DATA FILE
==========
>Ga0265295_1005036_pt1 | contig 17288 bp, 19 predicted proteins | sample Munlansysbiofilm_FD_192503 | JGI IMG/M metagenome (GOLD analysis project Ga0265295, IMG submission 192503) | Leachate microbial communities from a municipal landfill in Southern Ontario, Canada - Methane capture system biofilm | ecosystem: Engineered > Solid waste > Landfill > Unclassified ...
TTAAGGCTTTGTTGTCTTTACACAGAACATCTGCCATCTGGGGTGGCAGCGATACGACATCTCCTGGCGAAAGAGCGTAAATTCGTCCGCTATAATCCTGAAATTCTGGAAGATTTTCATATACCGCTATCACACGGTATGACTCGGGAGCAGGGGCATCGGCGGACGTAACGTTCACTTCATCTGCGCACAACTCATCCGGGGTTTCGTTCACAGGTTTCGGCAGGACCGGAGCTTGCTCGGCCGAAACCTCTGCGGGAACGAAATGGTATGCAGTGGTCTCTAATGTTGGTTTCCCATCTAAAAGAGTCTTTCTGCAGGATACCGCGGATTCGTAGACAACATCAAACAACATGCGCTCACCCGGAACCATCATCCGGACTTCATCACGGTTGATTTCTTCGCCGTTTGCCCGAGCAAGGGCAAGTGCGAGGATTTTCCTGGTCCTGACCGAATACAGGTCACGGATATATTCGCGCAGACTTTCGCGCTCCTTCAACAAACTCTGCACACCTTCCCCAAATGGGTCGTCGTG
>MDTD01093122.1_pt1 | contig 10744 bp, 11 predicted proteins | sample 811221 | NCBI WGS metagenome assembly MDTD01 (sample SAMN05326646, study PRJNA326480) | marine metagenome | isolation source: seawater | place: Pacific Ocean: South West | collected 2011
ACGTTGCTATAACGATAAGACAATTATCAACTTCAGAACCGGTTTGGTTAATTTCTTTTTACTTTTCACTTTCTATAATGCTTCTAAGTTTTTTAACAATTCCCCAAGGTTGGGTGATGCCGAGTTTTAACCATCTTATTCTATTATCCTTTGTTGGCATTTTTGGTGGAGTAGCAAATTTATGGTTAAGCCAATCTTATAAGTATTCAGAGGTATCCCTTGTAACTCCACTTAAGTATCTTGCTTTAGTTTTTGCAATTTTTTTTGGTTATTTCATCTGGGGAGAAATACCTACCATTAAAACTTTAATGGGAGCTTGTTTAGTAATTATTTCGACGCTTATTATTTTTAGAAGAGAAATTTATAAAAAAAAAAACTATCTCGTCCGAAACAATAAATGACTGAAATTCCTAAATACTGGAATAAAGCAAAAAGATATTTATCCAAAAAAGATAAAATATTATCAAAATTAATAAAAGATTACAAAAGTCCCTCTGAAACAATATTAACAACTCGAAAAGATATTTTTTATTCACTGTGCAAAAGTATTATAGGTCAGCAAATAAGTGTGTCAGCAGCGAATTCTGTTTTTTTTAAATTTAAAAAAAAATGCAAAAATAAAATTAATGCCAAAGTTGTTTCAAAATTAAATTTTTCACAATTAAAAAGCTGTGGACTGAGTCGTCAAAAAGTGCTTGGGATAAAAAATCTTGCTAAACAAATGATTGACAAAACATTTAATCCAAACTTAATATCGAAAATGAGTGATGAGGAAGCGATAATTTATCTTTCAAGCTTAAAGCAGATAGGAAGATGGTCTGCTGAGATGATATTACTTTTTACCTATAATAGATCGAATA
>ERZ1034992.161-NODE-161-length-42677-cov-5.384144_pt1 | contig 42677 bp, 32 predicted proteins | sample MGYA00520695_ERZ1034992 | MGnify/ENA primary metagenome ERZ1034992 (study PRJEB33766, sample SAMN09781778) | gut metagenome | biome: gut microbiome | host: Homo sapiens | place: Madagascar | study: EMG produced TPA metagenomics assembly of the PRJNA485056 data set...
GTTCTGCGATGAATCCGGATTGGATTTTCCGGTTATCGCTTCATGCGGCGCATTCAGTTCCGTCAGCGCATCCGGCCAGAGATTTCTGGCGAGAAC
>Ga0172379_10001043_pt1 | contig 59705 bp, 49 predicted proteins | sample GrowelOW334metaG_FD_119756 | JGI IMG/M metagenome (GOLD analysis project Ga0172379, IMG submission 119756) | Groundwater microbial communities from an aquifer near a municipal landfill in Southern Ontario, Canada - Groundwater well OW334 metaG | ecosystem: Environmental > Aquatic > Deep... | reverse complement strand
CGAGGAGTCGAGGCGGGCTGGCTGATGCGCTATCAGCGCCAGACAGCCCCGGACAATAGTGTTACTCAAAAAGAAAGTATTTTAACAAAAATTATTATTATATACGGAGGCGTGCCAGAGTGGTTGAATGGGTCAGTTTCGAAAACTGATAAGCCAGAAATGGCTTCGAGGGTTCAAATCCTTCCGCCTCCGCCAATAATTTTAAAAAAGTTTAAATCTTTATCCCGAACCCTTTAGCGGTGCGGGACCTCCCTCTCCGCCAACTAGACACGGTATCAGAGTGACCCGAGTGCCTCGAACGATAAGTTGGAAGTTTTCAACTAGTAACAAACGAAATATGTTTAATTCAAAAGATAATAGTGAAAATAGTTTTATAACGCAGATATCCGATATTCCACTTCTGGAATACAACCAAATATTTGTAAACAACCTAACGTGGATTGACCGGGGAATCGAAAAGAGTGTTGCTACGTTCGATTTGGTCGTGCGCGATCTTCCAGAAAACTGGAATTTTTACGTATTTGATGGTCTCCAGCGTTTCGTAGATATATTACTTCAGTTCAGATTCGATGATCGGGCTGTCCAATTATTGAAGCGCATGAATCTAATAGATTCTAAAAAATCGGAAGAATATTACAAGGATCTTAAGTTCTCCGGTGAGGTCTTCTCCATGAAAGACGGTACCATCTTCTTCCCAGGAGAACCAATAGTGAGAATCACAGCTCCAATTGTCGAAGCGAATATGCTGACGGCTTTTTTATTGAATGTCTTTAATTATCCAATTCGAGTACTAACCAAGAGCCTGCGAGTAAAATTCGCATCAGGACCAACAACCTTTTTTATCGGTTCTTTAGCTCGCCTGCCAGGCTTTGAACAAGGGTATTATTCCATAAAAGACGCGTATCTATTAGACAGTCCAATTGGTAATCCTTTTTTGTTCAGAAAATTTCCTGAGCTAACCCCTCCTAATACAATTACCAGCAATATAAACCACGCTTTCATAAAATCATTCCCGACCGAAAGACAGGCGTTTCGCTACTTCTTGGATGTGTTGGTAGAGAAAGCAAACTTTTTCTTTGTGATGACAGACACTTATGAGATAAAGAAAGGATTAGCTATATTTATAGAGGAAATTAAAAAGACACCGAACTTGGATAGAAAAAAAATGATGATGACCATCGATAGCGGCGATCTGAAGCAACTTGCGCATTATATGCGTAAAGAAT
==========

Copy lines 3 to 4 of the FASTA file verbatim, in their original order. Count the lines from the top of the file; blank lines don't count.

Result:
>MDTD01093122.1_pt1 | contig 10744 bp, 11 predicted proteins | sample 811221 | NCBI WGS metagenome assembly MDTD01 (sample SAMN05326646, study PRJNA326480) | marine metagenome | isolation source: seawater | place: Pacific Ocean: South West | collected 2011
ACGTTGCTATAACGATAAGACAATTATCAACTTCAGAACCGGTTTGGTTAATTTCTTTTTACTTTTCACTTTCTATAATGCTTCTAAGTTTTTTAACAATTCCCCAAGGTTGGGTGATGCCGAGTTTTAACCATCTTATTCTATTATCCTTTGTTGGCATTTTTGGTGGAGTAGCAAATTTATGGTTAAGCCAATCTTATAAGTATTCAGAGGTATCCCTTGTAACTCCACTTAAGTATCTTGCTTTAGTTTTTGCAATTTTTTTTGGTTATTTCATCTGGGGAGAAATACCTACCATTAAAACTTTAATGGGAGCTTGTTTAGTAATTATTTCGACGCTTATTATTTTTAGAAGAGAAATTTATAAAAAAAAAAACTATCTCGTCCGAAACAATAAATGACTGAAATTCCTAAATACTGGAATAAAGCAAAAAGATATTTATCCAAAAAAGATAAAATATTATCAAAATTAATAAAAGATTACAAAAGTCCCTCTGAAACAATATTAACAACTCGAAAAGATATTTTTTATTCACTGTGCAAAAGTATTATAGGTCAGCAAATAAGTGTGTCAGCAGCGAATTCTGTTTTTTTTAAATTTAAAAAAAAATGCAAAAATAAAATTAATGCCAAAGTTGTTTCAAAATTAAATTTTTCACAATTAAAAAGCTGTGGACTGAGTCGTCAAAAAGTGCTTGGGATAAAAAATCTTGCTAAACAAATGATTGACAAAACATTTAATCCAAACTTAATATCGAAAATGAGTGATGAGGAAGCGATAATTTATCTTTCAAGCTTAAAGCAGATAGGAAGATGGTCTGCTGAGATGATATTACTTTTTACCTATAATAGATCGAATA